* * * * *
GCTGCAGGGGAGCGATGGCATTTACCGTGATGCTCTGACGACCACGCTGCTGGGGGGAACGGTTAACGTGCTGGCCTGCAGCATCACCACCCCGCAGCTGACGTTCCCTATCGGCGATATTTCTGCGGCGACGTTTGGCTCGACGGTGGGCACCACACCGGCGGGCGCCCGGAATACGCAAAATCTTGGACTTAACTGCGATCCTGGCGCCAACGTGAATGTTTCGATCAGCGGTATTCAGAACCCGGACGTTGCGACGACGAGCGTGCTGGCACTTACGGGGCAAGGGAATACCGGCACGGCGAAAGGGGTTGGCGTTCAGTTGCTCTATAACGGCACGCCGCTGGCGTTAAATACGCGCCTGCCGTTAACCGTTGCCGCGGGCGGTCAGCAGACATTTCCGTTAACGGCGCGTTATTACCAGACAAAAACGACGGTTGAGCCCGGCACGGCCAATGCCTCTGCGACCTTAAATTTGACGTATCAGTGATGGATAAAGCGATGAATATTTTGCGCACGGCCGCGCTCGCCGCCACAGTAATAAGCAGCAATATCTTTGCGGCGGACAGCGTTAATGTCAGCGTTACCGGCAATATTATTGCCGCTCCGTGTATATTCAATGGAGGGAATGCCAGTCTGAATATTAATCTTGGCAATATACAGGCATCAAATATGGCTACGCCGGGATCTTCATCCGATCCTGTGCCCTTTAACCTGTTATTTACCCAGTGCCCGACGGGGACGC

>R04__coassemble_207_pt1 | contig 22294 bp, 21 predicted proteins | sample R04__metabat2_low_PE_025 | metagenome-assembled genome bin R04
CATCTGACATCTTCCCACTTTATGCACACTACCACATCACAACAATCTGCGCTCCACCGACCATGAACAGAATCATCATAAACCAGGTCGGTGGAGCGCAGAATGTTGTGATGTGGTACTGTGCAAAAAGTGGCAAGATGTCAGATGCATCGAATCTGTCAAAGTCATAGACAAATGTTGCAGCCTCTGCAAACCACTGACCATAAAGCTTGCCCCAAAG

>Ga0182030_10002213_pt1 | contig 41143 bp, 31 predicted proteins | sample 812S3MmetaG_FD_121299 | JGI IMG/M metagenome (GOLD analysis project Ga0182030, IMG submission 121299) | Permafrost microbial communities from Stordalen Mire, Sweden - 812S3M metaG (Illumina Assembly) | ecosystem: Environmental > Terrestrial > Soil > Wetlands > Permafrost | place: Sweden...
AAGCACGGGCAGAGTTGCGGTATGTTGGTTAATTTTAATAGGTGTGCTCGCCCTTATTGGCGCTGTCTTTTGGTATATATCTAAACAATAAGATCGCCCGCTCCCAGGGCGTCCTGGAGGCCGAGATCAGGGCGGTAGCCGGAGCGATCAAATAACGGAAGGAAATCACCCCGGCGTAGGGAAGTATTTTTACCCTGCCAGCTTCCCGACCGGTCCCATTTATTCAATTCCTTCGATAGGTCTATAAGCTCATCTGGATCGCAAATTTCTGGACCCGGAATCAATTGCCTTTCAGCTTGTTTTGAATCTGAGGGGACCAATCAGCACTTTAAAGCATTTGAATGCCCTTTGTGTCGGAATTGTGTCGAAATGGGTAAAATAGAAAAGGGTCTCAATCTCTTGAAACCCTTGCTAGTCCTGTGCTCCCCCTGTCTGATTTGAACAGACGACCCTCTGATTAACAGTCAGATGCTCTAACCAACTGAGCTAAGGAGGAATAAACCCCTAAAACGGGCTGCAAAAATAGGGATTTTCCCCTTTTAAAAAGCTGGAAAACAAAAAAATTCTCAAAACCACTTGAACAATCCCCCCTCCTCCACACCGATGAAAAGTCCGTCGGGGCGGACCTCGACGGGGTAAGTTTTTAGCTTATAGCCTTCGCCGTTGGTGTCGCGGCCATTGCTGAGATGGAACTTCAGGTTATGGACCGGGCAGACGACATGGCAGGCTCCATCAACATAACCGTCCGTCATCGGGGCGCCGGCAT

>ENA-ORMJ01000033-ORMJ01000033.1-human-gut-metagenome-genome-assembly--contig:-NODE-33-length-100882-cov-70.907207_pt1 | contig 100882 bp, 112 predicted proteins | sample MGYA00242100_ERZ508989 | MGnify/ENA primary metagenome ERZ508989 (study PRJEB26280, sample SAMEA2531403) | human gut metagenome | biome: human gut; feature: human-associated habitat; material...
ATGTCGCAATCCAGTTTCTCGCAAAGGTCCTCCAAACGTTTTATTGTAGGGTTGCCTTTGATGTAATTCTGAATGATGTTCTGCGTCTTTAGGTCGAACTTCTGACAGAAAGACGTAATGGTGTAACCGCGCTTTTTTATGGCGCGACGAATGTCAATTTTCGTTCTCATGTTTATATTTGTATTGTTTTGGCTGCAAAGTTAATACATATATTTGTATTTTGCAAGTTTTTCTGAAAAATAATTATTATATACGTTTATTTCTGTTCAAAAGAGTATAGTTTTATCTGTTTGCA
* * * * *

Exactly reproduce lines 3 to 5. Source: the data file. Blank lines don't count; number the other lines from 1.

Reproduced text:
CATCTGACATCTTCCCACTTTATGCACACTACCACATCACAACAATCTGCGCTCCACCGACCATGAACAGAATCATCATAAACCAGGTCGGTGGAGCGCAGAATGTTGTGATGTGGTACTGTGCAAAAAGTGGCAAGATGTCAGATGCATCGAATCTGTCAAAGTCATAGACAAATGTTGCAGCCTCTGCAAACCACTGACCATAAAGCTTGCCCCAAAG

>Ga0182030_10002213_pt1 | contig 41143 bp, 31 predicted proteins | sample 812S3MmetaG_FD_121299 | JGI IMG/M metagenome (GOLD analysis project Ga0182030, IMG submission 121299) | Permafrost microbial communities from Stordalen Mire, Sweden - 812S3M metaG (Illumina Assembly) | ecosystem: Environmental > Terrestrial > Soil > Wetlands > Permafrost | place: Sweden...
AAGCACGGGCAGAGTTGCGGTATGTTGGTTAATTTTAATAGGTGTGCTCGCCCTTATTGGCGCTGTCTTTTGGTATATATCTAAACAATAAGATCGCCCGCTCCCAGGGCGTCCTGGAGGCCGAGATCAGGGCGGTAGCCGGAGCGATCAAATAACGGAAGGAAATCACCCCGGCGTAGGGAAGTATTTTTACCCTGCCAGCTTCCCGACCGGTCCCATTTATTCAATTCCTTCGATAGGTCTATAAGCTCATCTGGATCGCAAATTTCTGGACCCGGAATCAATTGCCTTTCAGCTTGTTTTGAATCTGAGGGGACCAATCAGCACTTTAAAGCATTTGAATGCCCTTTGTGTCGGAATTGTGTCGAAATGGGTAAAATAGAAAAGGGTCTCAATCTCTTGAAACCCTTGCTAGTCCTGTGCTCCCCCTGTCTGATTTGAACAGACGACCCTCTGATTAACAGTCAGATGCTCTAACCAACTGAGCTAAGGAGGAATAAACCCCTAAAACGGGCTGCAAAAATAGGGATTTTCCCCTTTTAAAAAGCTGGAAAACAAAAAAATTCTCAAAACCACTTGAACAATCCCCCCTCCTCCACACCGATGAAAAGTCCGTCGGGGCGGACCTCGACGGGGTAAGTTTTTAGCTTATAGCCTTCGCCGTTGGTGTCGCGGCCATTGCTGAGATGGAACTTCAGGTTATGGACCGGGCAGACGACATGGCAGGCTCCATCAACATAACCGTCCGTCATCGGGGCGCCGGCAT